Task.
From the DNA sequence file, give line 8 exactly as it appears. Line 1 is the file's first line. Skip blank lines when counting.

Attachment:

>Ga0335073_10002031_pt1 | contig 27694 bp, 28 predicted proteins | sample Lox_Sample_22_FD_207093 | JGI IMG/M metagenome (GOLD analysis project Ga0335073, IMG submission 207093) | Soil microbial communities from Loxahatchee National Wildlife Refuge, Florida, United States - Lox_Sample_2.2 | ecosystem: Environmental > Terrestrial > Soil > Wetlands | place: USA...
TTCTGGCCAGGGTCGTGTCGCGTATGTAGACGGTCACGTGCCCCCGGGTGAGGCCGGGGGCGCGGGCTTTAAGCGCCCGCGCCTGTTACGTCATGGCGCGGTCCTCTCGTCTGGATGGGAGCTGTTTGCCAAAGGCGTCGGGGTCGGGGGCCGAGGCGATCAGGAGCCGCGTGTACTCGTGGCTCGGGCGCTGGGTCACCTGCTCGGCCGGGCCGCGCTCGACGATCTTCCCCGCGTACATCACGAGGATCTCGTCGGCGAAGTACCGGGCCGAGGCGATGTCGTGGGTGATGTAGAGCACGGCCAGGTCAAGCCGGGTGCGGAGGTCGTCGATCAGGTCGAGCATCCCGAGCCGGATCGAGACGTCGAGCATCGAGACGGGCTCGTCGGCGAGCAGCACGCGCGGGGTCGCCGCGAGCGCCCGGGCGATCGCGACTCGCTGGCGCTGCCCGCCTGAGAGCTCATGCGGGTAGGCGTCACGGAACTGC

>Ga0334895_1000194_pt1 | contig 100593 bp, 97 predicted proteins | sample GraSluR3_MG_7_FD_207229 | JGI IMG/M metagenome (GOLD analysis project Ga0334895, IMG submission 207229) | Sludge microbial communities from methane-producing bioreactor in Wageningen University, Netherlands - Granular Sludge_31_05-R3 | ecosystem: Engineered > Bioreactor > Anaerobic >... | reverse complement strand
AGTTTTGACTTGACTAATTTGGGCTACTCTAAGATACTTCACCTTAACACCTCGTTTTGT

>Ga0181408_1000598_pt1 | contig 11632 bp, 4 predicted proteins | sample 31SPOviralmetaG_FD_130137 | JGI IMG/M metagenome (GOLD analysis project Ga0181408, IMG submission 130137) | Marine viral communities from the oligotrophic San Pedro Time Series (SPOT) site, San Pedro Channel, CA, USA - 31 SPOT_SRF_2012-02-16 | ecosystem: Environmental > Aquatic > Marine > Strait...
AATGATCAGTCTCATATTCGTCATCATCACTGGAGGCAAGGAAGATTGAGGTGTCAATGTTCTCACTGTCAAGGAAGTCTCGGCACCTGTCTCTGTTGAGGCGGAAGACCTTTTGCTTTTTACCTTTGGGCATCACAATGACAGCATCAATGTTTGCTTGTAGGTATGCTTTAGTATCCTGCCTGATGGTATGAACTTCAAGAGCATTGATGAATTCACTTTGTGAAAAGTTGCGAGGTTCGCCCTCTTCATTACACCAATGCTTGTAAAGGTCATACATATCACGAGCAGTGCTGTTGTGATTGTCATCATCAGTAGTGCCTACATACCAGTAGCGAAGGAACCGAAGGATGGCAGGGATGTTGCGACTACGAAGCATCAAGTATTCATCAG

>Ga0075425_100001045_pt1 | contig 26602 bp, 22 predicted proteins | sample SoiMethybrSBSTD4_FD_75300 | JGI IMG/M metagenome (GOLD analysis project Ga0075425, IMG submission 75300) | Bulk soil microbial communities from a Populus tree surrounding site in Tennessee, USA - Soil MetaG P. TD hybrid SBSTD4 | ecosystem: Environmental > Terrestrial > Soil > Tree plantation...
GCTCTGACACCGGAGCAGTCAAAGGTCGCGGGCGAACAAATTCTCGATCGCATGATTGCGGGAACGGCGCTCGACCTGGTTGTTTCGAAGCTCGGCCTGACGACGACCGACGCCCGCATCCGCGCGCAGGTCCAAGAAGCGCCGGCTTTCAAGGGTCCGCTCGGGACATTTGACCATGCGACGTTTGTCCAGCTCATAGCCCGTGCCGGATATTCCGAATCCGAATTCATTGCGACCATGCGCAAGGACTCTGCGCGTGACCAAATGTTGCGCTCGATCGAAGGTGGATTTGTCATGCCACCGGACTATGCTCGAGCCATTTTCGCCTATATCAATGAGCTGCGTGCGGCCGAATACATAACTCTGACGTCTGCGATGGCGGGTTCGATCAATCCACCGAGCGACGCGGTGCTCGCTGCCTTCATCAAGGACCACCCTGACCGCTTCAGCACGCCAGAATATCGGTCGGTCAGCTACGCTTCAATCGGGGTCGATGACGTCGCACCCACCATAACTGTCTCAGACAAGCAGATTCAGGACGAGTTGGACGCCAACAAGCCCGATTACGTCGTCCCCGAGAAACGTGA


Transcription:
GCTCTGACACCGGAGCAGTCAAAGGTCGCGGGCGAACAAATTCTCGATCGCATGATTGCGGGAACGGCGCTCGACCTGGTTGTTTCGAAGCTCGGCCTGACGACGACCGACGCCCGCATCCGCGCGCAGGTCCAAGAAGCGCCGGCTTTCAAGGGTCCGCTCGGGACATTTGACCATGCGACGTTTGTCCAGCTCATAGCCCGTGCCGGATATTCCGAATCCGAATTCATTGCGACCATGCGCAAGGACTCTGCGCGTGACCAAATGTTGCGCTCGATCGAAGGTGGATTTGTCATGCCACCGGACTATGCTCGAGCCATTTTCGCCTATATCAATGAGCTGCGTGCGGCCGAATACATAACTCTGACGTCTGCGATGGCGGGTTCGATCAATCCACCGAGCGACGCGGTGCTCGCTGCCTTCATCAAGGACCACCCTGACCGCTTCAGCACGCCAGAATATCGGTCGGTCAGCTACGCTTCAATCGGGGTCGATGACGTCGCACCCACCATAACTGTCTCAGACAAGCAGATTCAGGACGAGTTGGACGCCAACAAGCCCGATTACGTCGTCCCCGAGAAACGTGA